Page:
Offline 90LX_Notch

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Re: Fuel injection systems
« Reply #189 on: August 26, 2018, 03:59:21 PM »
I haven't dropped in on this thread in a while Roger; awesome stuff going on here.  I need to get caught up.

-Bob
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My Engine Videos on YouTube-
http://www.youtube.com/user/Notch90usa/videos

Offline Roger B

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Re: Fuel injection systems
« Reply #190 on: August 26, 2018, 04:06:29 PM »
Thank you for the suggestions  :ThumbsUp:  :ThumbsUp:

This is not for the nozzle itself but for the tool to drill the nozzle. To keep the nozzle concentric with the seating I need to drill from inside. I successfully made extended drill holders for 0.5mm and 0.35mm. I was aware that moving down to 0.2mm would be a challenge. The most successful attempts were made starting with a spot from a 0.5mm centre drill, pecking at the hole and wiping the swarf off with my fingers every few pecks. My WD40 equivalent made things worse by causing the chips to stick together  ::)

I do have a back up plan as 0.2mm drills are available with a 1mm shank so drilling the brass extender 1mm is no problem. The actual nozzle hole is only planned to be 0.5mm - 1mm long.
Best regards

Roger

Offline zeeprogrammer

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Re: Fuel injection systems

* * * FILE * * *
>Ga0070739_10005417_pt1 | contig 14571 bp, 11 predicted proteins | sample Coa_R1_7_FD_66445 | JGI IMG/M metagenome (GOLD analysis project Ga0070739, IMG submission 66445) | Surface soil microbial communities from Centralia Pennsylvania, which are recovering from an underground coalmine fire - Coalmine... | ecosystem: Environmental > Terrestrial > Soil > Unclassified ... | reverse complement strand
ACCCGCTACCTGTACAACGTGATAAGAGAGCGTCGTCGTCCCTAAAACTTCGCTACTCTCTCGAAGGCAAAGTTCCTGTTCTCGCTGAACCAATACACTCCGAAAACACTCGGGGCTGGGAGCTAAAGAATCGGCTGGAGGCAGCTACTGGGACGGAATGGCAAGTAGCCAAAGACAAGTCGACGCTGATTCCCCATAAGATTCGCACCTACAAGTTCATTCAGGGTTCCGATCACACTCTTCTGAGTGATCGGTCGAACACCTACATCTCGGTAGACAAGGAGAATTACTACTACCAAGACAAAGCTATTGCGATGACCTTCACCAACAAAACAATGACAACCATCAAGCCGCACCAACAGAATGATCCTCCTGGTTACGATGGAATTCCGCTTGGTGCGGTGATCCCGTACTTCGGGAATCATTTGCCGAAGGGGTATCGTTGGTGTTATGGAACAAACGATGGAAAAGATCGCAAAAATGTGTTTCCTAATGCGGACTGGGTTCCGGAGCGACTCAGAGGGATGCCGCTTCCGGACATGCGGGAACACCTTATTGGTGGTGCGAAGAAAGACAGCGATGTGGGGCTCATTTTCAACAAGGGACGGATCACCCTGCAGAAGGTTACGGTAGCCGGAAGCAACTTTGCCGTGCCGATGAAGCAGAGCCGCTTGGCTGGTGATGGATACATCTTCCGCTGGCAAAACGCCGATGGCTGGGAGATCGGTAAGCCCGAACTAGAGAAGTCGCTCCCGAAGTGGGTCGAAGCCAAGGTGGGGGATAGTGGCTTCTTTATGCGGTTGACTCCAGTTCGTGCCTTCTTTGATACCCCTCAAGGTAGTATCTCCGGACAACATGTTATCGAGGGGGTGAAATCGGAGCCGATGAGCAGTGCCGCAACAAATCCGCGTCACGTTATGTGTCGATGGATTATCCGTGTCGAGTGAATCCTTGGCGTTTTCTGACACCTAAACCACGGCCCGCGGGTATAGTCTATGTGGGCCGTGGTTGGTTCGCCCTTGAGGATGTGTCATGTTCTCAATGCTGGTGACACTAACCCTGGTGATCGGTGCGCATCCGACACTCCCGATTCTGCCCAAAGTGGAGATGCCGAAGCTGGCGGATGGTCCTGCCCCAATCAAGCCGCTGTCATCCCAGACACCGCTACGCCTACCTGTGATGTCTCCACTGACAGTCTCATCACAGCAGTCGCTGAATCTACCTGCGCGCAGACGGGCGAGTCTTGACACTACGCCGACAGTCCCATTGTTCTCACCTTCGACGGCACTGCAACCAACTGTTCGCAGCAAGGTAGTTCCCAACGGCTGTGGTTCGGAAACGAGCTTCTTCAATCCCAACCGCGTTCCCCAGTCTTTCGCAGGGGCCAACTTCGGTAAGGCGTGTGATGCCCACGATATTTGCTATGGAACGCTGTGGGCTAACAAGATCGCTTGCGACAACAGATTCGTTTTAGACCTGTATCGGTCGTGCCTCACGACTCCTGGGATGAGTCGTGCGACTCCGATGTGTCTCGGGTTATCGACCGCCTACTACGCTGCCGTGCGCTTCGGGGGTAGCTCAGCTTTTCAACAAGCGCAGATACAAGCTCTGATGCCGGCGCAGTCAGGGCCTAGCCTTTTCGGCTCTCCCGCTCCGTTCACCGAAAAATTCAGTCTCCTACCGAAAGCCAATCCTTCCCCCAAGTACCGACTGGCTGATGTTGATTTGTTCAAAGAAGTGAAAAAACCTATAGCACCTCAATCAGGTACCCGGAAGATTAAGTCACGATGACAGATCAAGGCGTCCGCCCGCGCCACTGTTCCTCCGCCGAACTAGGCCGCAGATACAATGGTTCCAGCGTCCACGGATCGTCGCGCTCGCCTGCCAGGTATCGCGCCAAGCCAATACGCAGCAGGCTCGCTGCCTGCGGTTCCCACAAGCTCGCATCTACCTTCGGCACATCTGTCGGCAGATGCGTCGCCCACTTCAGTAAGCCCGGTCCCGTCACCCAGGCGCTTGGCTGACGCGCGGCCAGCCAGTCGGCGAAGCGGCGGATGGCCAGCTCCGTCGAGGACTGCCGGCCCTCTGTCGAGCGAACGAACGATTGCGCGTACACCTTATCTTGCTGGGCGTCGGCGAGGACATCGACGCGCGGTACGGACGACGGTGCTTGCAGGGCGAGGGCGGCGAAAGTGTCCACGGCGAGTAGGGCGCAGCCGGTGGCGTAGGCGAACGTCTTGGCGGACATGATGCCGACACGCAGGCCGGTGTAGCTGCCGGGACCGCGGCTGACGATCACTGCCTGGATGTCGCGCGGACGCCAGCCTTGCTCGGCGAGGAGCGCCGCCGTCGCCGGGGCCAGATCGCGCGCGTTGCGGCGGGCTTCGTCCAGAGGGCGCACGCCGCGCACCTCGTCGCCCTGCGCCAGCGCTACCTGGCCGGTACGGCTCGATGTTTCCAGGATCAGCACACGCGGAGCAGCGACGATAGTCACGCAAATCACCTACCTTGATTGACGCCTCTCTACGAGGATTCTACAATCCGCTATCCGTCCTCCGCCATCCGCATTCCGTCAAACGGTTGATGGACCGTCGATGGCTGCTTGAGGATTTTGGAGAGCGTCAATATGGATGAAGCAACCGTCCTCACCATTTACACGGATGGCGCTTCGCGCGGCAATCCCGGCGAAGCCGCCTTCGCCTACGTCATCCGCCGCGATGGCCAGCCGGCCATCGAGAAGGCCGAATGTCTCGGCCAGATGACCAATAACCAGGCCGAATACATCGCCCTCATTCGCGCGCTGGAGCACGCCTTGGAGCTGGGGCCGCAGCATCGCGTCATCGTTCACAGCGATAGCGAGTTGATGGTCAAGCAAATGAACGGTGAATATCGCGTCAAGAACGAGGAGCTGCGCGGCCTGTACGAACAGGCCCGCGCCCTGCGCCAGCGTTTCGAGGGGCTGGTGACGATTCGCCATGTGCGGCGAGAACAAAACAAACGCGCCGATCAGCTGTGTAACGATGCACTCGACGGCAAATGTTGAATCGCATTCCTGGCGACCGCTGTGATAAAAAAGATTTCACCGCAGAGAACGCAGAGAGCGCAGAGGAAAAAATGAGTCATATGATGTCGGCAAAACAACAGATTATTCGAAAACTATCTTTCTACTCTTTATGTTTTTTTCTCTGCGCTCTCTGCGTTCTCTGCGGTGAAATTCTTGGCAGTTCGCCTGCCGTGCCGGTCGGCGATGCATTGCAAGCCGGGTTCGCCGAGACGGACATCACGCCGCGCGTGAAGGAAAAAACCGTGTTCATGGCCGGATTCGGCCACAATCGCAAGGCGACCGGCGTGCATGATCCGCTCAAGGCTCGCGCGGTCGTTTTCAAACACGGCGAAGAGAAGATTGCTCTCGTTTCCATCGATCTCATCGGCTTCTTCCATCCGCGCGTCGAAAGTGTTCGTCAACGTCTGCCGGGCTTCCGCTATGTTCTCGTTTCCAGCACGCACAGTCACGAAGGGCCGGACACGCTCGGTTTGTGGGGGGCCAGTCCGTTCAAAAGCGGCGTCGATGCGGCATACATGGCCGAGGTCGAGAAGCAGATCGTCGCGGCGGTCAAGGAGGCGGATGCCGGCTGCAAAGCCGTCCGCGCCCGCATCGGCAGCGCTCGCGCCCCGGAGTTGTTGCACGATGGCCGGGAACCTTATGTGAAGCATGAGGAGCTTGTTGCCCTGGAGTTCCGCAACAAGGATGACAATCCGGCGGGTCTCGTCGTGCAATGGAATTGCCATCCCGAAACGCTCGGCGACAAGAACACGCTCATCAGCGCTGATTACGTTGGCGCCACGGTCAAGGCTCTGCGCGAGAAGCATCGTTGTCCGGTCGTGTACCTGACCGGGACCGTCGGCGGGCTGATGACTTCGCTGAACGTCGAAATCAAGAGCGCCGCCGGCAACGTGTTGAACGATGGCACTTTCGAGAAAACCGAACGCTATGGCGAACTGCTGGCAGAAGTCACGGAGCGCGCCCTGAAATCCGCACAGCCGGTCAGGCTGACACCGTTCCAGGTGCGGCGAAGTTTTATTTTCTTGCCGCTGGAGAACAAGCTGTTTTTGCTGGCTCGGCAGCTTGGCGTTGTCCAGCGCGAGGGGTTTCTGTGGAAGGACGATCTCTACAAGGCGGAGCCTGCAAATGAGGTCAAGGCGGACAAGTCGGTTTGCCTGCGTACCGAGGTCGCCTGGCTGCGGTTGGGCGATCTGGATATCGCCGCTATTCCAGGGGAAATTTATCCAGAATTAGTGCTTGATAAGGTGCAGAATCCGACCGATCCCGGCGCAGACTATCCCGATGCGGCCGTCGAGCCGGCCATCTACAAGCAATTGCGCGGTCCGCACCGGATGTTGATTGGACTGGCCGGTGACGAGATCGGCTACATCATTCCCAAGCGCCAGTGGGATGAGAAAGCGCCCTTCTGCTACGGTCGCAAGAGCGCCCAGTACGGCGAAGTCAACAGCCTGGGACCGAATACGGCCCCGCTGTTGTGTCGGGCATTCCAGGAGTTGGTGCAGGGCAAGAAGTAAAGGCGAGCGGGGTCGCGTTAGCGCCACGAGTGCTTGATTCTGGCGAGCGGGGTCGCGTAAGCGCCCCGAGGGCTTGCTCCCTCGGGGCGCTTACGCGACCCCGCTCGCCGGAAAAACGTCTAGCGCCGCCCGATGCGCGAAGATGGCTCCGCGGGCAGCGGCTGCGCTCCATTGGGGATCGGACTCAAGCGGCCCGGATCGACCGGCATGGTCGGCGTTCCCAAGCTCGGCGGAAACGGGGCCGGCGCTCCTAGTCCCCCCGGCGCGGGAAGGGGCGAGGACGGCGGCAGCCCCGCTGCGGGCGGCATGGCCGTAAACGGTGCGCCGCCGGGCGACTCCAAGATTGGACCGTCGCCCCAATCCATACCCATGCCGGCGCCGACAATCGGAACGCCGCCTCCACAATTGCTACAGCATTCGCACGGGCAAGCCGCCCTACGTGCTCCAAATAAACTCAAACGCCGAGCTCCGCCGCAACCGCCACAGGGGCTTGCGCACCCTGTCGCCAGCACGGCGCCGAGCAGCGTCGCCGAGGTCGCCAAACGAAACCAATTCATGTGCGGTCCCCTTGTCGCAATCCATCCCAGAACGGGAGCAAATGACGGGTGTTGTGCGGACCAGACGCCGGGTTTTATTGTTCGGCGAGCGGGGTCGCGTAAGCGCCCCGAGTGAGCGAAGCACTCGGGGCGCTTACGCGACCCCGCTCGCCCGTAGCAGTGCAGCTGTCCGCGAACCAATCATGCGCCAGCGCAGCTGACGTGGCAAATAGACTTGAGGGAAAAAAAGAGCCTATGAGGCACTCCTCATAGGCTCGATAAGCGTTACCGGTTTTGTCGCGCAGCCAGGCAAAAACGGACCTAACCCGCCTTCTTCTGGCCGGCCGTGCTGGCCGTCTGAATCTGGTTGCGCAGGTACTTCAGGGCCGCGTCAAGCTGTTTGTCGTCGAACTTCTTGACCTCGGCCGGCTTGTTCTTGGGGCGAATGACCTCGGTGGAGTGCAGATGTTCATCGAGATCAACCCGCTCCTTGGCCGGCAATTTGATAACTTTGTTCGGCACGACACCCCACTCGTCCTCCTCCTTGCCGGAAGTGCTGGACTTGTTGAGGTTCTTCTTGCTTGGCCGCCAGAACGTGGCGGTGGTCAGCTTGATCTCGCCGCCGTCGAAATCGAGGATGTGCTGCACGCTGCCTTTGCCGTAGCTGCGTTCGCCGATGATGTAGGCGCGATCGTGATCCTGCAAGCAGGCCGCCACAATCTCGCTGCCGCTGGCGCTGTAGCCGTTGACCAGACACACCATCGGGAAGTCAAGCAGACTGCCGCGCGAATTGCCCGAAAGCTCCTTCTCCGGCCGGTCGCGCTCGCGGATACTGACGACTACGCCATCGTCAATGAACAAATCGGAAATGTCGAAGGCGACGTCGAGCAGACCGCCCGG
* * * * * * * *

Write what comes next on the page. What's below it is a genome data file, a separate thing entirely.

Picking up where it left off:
« Reply #191 on: August 26, 2018, 04:21:41 PM »
Very interesting!  :popcorn:

I'm still confused about the use of WD40, kerosene, or equivalent when drilling/cutting brass.
I thought lubricant was not needed. I may also be confused with 'not recommended'.

For brass..

When is lubricant not needed?
When is lubricant recommended (or needed)?
Is there a case where lubricant is not recommended?
Is it a matter of the type of brass?
Carl (aka Zee) Will sometimes respond to 'hey' but never 'hey you'.
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Online Vixen

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Re: Fuel injection systems
« Reply #192 on: August 26, 2018, 07:13:47 PM »
Hi Zee

Under normal circumstances (read normal size drills) lubricant is not needed for brass.

However, with a small diameter 0.2mm drill  (that's less than 8 thou, or 8 mils, as you guys say) rotating at something like 25, 000 RPM, it sometimes helps to use a light lubricant to cool the drill and flush the chips. But as Roger points out, even that does not always work as intended.

Mike
It is the journey that matters, not the destination

Offline zeeprogrammer

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Re: Fuel injection systems
« Reply #193 on: August 26, 2018, 07:24:48 PM »
Thanks Mike.

Apologies Roger. I should have asked in my thread.
Carl (aka Zee) Will sometimes respond to 'hey' but never 'hey you'.
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Offline Roger B

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Re: Fuel injection systems
« Reply #194 on: August 27, 2018, 05:37:00 PM »
Absolutely no problem Carl  :) Everything I post on here is about learning and understanding (generally on my behalf  ::) )

I also have the same question about lubricants and cast iron. If you read some UK books it appears that using lubricants when machining cast iron will result in destruction of the world as we know it but my German books suggest using kerosene (which I guess is the most widely used description of Paraffin, Petroleum, etc maybe it should just be called Jet A1?).
I guess in the end it is what works  for what you are doing. My lathe will reach 2000 rpm therefore holes have to be drilled at 2000rpm. My Proxxon drill will do 8000 rpm and the Proxxon mini mill will reach 20 000rpm but they won't drill concentric holes in a round item.
On with plan B  :wine1:
Best regards

Roger